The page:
Independance

Independence:

-“First Presidency that explained the principles upon which the Church’s welfare efforts were based. Included were these familiar words: “Our primary purpose was to set up, insofar as it might be possible, a system under which the curse of idleness would be done away with, the evils of a dole abolished, and independence, industry, thrift and self-respect be once more established amongst our people. The aim of the Church is to help the people to help themselves. Work is to be re-enthroned as the ruling principle of the lives of our Church membership.” (In Conference Report, Oct. 1936, p. 3.) (First Presidency Message September 1986 Ensign “Guiding Principals of Personal and Family Welfare by President Thomas S. Monson Second Councelor in the First Presidency https://www.lds.org/ensign/1986/09/guiding-principles-of-personal-and-family-welfare?lang=eng)

-“Today, many have forgotten the value of work. Some falsely believe that the highest goal in life is to achieve a condition in which one no longer needs to work.” (First Presidency Message September 1986 Ensign “Guiding Principals of Personal and Family Welfare by President Thomas S. Monson Second Councelor in the First Presidency https://www.lds.org/ensign/1986/09/guiding-principles-of-personal-and-family-welfare?lang=eng)

-“Let us hearken to the counsel given by President Stephen L Richards in 1939: “We have always dignified work and reproved idleness. Our books, our sermons, our leaders, including particularly our present President, have glorified industry. The busy hive of the honeybee Deseret—has been our emblem. Work with faith is a cardinal point of our theological doctrine, and our future state—our heaven—is envisioned in terms of eternal progression through constant labor.” (In Conference Report, Oct. 1939, p. 65.) (First Presidency Message September 1986 Ensign “Guiding Principals of Personal and Family Welfare by President Thomas S. Monson Second Councelor in the First Presidency https://www.lds.org/ensign/1986/09/guiding-principles-of-personal-and-family-welfare?lang=eng)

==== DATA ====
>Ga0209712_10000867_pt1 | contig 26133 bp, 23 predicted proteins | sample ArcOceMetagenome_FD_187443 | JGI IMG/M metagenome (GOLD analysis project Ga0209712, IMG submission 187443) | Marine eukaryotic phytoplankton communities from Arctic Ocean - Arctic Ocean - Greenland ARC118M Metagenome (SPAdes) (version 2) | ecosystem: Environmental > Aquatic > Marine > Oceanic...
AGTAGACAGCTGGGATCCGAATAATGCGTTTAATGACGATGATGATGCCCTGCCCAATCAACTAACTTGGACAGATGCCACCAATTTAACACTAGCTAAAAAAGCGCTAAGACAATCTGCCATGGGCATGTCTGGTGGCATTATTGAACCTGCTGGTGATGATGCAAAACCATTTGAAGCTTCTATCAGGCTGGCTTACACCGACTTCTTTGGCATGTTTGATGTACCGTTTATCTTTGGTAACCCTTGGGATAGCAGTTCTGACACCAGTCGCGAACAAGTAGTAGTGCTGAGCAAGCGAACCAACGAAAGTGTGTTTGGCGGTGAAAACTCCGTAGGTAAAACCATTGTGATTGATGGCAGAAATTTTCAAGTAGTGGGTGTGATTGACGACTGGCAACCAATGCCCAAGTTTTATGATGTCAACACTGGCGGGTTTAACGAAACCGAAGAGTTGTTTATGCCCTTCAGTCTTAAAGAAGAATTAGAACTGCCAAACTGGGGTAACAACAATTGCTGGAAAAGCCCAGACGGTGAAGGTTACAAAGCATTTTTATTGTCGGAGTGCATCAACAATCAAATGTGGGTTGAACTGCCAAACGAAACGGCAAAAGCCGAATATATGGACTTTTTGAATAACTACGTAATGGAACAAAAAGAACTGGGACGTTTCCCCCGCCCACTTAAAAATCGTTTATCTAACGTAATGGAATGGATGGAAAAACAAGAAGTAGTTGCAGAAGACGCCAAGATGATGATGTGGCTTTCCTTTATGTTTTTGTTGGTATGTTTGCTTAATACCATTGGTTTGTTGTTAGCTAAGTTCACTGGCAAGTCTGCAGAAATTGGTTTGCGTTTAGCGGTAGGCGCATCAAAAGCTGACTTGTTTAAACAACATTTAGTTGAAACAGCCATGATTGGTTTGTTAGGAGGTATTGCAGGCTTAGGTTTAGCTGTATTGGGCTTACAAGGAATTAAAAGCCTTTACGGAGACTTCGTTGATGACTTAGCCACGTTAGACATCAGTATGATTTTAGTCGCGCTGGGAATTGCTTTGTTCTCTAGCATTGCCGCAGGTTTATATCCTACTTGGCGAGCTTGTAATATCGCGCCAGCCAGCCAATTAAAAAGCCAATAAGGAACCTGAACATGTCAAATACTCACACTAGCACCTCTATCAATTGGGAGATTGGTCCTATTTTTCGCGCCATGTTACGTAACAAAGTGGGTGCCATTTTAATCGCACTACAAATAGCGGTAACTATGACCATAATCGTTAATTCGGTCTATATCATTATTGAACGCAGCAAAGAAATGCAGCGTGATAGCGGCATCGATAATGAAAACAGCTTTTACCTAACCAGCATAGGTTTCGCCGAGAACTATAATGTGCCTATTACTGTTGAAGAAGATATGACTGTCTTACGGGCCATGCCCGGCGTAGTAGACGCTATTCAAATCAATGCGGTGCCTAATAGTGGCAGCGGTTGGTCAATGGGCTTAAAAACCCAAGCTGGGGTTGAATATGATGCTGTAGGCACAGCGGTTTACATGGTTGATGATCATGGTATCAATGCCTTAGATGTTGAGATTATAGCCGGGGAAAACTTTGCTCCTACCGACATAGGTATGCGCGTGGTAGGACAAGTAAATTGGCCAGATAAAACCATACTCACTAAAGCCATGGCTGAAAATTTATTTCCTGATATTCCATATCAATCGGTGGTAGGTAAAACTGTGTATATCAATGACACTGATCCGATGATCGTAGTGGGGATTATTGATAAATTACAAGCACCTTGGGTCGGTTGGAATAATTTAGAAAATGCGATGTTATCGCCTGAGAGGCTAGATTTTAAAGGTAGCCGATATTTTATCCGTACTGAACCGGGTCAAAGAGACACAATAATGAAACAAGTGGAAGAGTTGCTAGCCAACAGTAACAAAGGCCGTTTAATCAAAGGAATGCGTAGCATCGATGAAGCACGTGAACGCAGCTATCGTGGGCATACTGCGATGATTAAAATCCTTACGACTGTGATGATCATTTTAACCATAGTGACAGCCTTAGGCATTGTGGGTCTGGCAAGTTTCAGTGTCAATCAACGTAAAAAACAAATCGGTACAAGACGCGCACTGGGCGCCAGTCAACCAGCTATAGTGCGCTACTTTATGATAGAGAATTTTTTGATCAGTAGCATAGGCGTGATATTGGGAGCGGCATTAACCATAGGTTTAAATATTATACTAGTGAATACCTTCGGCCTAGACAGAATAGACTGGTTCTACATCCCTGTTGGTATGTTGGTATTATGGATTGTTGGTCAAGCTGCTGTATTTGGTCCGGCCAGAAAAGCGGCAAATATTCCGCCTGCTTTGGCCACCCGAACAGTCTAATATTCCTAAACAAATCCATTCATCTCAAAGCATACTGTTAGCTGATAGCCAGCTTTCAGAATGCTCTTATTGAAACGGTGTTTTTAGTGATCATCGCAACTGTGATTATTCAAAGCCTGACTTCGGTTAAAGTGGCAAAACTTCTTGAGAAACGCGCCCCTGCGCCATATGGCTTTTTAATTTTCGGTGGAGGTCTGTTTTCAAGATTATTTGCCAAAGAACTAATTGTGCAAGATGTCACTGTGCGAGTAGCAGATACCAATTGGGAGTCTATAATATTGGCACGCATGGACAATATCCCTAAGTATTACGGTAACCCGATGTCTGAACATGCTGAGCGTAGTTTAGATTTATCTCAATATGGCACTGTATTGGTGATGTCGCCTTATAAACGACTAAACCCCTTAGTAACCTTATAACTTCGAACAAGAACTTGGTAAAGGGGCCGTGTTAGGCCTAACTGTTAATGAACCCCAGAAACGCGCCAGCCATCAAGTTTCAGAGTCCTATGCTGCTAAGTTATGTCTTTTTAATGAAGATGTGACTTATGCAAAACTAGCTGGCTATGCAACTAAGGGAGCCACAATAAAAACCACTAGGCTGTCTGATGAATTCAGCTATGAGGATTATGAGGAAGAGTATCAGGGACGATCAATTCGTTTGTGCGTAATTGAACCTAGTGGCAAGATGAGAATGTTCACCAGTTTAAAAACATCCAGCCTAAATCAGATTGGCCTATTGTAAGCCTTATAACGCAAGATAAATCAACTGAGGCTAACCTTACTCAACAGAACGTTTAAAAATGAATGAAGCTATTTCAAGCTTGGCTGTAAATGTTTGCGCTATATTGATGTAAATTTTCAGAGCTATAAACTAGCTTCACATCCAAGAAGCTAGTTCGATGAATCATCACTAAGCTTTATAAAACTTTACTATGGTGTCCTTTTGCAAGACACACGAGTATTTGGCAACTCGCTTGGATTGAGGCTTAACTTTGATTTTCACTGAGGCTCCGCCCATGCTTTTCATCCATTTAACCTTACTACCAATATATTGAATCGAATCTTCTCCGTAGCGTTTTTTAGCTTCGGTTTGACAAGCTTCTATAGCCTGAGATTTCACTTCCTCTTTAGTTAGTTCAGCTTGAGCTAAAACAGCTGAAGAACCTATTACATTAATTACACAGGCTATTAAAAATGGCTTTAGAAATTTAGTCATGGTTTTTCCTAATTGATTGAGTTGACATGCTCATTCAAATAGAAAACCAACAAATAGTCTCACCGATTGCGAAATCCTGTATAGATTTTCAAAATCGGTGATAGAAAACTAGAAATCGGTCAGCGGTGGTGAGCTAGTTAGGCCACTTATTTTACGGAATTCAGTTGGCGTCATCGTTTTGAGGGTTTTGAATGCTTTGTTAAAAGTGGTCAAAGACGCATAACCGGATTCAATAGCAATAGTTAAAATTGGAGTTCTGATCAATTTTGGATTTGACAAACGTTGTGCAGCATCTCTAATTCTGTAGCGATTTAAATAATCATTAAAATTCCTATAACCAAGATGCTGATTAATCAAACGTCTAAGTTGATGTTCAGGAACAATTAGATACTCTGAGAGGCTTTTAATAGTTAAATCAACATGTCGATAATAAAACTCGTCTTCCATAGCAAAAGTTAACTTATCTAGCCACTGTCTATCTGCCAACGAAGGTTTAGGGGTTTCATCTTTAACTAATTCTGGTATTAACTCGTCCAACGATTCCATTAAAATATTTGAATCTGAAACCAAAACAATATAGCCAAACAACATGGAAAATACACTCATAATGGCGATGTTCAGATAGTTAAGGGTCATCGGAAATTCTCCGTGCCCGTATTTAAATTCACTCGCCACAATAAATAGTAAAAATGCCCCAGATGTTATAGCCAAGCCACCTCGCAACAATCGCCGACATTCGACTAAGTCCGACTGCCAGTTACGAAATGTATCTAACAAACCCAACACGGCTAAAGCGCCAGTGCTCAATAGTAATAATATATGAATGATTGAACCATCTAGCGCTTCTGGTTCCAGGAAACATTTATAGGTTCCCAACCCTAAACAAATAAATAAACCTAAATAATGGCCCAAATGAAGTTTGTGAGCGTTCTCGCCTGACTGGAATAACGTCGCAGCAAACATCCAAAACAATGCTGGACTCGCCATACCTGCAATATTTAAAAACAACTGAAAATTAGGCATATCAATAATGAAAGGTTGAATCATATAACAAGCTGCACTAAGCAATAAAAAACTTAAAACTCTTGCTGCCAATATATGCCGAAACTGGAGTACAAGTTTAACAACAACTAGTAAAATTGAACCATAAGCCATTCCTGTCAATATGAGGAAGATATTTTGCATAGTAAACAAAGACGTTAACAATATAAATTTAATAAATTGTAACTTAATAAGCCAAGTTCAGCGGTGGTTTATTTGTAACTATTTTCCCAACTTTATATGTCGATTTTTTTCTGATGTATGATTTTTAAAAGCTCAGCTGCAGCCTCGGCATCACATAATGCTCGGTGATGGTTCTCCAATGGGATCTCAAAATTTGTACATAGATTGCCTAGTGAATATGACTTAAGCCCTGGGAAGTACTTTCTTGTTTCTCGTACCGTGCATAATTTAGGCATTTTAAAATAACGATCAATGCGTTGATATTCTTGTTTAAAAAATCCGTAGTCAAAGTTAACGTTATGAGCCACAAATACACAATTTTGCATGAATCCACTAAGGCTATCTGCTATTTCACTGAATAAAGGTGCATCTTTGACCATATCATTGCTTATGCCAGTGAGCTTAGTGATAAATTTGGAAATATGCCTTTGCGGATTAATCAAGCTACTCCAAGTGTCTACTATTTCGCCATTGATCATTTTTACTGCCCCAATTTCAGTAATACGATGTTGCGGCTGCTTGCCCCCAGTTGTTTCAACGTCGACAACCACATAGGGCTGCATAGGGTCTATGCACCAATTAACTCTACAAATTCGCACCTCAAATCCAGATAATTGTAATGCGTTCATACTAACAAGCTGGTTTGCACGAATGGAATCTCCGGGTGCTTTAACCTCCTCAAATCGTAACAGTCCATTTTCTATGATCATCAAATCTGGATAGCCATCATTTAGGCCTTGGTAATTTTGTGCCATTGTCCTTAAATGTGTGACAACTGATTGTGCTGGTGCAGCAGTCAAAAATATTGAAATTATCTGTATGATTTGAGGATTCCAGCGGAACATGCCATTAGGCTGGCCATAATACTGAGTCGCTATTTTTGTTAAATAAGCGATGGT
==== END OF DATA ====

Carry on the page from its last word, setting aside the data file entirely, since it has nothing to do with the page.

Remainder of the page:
-“Self-reliance is a product of our work and under-girds all other welfare practices. It is an essential element in our spiritual as well as our temporal well-being. Regarding this principle, President Marion G. Romney has said: “Let us work for what we need. Let us be self-reliant and independent. Salvation can be obtained on no other principle. Salvation is an individual matter, and we must work out our own salvation in temporal as well as in spiritual things.” (In Welfare Services Meeting Report, 2 Oct. 1976, p. 13.) (First Presidency Message September 1986 Ensign “Guiding Principals of Personal and Family Welfare by President Thomas S. Monson Second Councelor in the First Presidency https://www.lds.org/ensign/1986/09/guiding-principles-of-personal-and-family-welfare?lang=eng)

-“President Spencer W. Kimball further taught concerning self-reliance: “The responsibility for each person’s social, emotional, spiritual, physical, or economic well-being rests first upon himself, second upon his family, and third upon the Church if he is a faithful member thereof.

No true Latter-day Saint, while physically or emotionally able, will voluntarily shift the burden of his own or his family’s well-being to someone else.” (Ensign,Nov. 1977, p. 77.) (First Presidency Message September 1986 Ensign “Guiding Principals of Personal and Family Welfare by President Thomas S. Monson Second Councelor in the First Presidency https://www.lds.org/ensign/1986/09/guiding-principles-of-personal-and-family-welfare?lang=eng)

-“Perhaps no counsel has been repeated more often than how to manage wisely our income. Consumer debt in some nations of the world is at staggering levels. Too many in the Church have failed to avoid unnecessary debt. They have little, if any, financial reserve. The solution is to budget, to live within our means, and to save some for the future.” (First Presidency Message September 1986 Ensign “Guiding Principals of Personal and Family Welfare by President Thomas S. Monson Second Councelor in the First Presidency https://www.lds.org/ensign/1986/09/guiding-principles-of-personal-and-family-welfare?lang=eng)